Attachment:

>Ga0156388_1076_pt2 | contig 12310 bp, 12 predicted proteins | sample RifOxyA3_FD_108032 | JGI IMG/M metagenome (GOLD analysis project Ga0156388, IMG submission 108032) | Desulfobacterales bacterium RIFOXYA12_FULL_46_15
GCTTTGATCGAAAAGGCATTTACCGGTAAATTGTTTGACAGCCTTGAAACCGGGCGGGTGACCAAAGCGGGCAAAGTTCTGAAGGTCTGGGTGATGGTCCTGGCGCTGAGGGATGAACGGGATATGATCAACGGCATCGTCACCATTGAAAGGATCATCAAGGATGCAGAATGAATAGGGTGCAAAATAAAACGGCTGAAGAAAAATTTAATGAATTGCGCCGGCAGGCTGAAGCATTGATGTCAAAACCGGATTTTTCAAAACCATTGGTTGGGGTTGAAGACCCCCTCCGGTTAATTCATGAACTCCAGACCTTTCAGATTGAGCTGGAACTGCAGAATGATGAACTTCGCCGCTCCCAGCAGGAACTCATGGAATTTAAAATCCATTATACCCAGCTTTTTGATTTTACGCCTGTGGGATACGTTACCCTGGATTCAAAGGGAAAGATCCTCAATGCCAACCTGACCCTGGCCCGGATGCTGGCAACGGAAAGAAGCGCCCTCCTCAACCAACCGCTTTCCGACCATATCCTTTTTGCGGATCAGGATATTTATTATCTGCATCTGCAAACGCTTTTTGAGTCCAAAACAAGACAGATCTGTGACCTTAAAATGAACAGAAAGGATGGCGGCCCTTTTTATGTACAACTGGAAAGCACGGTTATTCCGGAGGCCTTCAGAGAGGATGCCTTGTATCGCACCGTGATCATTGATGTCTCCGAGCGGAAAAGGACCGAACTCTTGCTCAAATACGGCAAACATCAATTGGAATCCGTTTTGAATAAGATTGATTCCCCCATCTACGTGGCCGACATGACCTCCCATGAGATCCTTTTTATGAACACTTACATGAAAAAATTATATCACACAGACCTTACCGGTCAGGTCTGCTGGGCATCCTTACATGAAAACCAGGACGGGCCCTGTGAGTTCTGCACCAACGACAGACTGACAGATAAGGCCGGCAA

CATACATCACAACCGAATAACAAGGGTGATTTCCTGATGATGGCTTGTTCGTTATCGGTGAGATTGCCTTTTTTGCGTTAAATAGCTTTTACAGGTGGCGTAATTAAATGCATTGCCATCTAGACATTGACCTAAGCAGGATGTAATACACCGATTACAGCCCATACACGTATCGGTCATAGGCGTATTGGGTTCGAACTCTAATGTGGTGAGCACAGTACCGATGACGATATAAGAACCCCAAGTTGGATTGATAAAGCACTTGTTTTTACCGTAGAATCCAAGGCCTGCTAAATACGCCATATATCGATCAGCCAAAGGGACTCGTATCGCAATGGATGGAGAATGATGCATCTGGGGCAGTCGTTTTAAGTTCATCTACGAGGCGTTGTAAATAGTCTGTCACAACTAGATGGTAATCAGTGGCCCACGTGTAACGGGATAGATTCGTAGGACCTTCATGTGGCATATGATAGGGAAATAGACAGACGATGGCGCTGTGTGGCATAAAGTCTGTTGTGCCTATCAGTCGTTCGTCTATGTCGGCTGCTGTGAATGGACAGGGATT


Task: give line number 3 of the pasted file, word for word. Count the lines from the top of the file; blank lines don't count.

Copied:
CATACATCACAACCGAATAACAAGGGTGATTTCCTGATGATGGCTTGTTCGTTATCGGTGAGATTGCCTTTTTTGCGTTAAATAGCTTTTACAGGTGGCGTAATTAAATGCATTGCCATCTAGACATTGACCTAAGCAGGATGTAATACACCGATTACAGCCCATACACGTATCGGTCATAGGCGTATTGGGTTCGAACTCTAATGTGGTGAGCACAGTACCGATGACGATATAAGAACCCCAAGTTGGATTGATAAAGCACTTGTTTTTACCGTAGAATCCAAGGCCTGCTAAATACGCCATATATCGATCAGCCAAAGGGACTCGTATCGCAATGGATGGAGAATGATGCATCTGGGGCAGTCGTTTTAAGTTCATCTACGAGGCGTTGTAAATAGTCTGTCACAACTAGATGGTAATCAGTGGCCCACGTGTAACGGGATAGATTCGTAGGACCTTCATGTGGCATATGATAGGGAAATAGACAGACGATGGCGCTGTGTGGCATAAAGTCTGTTGTGCCTATCAGTCGTTCGTCTATGTCGGCTGCTGTGAATGGACAGGGATT